BootLeg Betty

BetteBack February 3, 1980: Bette Left ‘The Rose’ Tired And Exhausted

Santa Ana Orange County Register Evening
February 3, 1980

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HOLLYWOOD — Bette Midler‘s eye shadow was fuchsia-purple-mauve. Her hair hung in ringlets — tiny, ash-blonde, kinky ones — with ends just touching the neck of a woolly black sweater covered with little jet beads. Her face looked puffy and pallid. Bette Midler looked tired. No funny old Sophie Tucker jokes. No sequins. No lipstick. No glitter. And, plain, raw talk. Forget sparkles.

“Someday somebody is going to make a film about Janis Joplin and it’s not gonna be me,” she said. “It’s gonna be somebody who can sound more like her, who looks more like her and can sing more in that range. There’s a lot of girls who can sing that style. But I would never want to dance on her grave like that.”

Eight years ago, shortly after Joplin’s tragic death due to drug overdose and a brutal love for Southern Comfort, a story called “Pearl” began to float around Hollywood. It bounced through several scriptings (including one by Michael Cimino who soon left the project, however, to pursue “The Deer Hunter”, five directors and, at least, that many leading lady rock singers who were seriously considered for the Joplin character.

Eventually, Midler — the Divine Miss M who had routed her way into show business via the Continental Baths and gone to the top with “The Boogie Woogie Bugle Boy” while Joplin, literally, sang her guts out — agreed to do the part. But the movie, retitled “The Rose” because Rose happens to be the name of producer Marvin Worth‘s mother, was to have — and as completed — had little, if anything, to do with the Joplin legend. Instead, it became a very generalized movie about any rock singer in the ’60s awash in the turmoil of social upheaval, and the counterculture scene of drugs, psychedelia, anti-war demonstrations, love-ins and guitar riffs.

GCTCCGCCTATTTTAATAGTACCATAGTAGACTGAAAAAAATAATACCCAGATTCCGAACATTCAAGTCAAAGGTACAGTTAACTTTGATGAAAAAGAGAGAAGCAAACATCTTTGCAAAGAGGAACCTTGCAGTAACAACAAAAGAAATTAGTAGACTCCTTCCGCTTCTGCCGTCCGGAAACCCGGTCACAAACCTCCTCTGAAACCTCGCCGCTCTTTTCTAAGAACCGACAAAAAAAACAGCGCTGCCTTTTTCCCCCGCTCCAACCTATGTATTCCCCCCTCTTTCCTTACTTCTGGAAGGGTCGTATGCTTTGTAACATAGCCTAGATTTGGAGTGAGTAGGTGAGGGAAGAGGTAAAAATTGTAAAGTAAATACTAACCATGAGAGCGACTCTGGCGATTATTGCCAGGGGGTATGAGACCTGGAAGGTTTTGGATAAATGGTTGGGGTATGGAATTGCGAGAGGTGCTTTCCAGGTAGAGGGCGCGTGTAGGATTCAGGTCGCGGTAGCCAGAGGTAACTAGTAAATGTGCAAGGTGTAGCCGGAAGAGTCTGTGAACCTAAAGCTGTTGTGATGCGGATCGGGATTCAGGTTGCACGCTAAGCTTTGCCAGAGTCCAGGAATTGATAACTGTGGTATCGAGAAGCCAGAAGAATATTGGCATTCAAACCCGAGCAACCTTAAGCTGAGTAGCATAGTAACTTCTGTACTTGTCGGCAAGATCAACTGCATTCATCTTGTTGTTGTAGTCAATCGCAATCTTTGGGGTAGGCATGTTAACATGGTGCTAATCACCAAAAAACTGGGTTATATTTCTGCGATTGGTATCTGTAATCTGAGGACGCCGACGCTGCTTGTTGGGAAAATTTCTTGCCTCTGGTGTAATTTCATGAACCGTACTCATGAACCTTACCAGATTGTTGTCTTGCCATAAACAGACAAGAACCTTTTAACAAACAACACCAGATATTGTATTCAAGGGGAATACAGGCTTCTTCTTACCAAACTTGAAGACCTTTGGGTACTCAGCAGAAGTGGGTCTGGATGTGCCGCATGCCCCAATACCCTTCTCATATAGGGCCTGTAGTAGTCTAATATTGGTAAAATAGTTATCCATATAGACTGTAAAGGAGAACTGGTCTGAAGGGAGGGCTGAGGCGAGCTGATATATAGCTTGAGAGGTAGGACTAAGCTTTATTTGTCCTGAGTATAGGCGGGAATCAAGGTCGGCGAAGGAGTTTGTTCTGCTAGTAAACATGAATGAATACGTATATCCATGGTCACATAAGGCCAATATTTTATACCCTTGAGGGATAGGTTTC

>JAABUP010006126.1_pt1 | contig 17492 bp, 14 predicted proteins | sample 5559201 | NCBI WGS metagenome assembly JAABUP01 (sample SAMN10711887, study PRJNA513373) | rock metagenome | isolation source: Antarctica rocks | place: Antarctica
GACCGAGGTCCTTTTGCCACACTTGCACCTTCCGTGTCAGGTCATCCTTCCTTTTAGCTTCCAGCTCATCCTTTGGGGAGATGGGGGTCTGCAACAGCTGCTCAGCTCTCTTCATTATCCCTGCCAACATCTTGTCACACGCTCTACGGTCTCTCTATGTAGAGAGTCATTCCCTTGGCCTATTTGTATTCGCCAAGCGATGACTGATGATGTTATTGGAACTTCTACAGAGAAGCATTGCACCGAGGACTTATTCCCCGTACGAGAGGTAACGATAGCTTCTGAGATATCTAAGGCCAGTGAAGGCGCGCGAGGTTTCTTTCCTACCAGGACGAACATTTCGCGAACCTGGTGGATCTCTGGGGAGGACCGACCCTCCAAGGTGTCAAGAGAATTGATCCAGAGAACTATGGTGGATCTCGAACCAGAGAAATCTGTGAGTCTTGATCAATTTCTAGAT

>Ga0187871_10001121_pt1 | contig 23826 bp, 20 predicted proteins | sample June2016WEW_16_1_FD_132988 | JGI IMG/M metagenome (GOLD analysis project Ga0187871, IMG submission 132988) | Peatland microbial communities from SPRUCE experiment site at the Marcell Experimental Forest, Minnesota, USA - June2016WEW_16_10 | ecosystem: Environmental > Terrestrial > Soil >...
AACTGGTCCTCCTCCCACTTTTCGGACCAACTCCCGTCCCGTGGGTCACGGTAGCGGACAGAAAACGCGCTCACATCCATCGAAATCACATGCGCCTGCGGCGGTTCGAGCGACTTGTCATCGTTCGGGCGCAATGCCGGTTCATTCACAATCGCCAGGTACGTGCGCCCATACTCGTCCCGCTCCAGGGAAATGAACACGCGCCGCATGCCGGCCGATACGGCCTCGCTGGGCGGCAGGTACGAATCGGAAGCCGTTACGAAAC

The simplistic story: talented singer from small town gets involved in the big, lecherous world of rock ‘n’ roll and can’t handle it. Pushed by a money-hungry manager, she weirds out on drugs and booze and collapses on stage while the audience chants, “Rose! Rose! Rose!”— a demand almost for blood.

Rumors already sprout that Midler’s performance — brutal, intense and fairly terrific despite the flimsy material the film boiled down to — may gain an Academy Award nomination.

It is her first major film. It has left her tired and exhausted.

Midler is talking about Bette Midler after the movie has premiered and she is sitting at the Century Plaza Hotel and is “ti-yerd,” she says in a mysterious, Texas-like accent: “I have a certain amount of insecurities, but I try not to dwell on them. I use a lot of that stuff, though, when I work. That terror. The memories of loneliness. I think you have to use that when you’re acting. The basic rule is, ‘You are the only person you actually know.’ I mean, so most human beings are always reaching out to know another person! You’re born alone and you die alone. You never really know the other person or read their thoughts to know their minds—thank you!”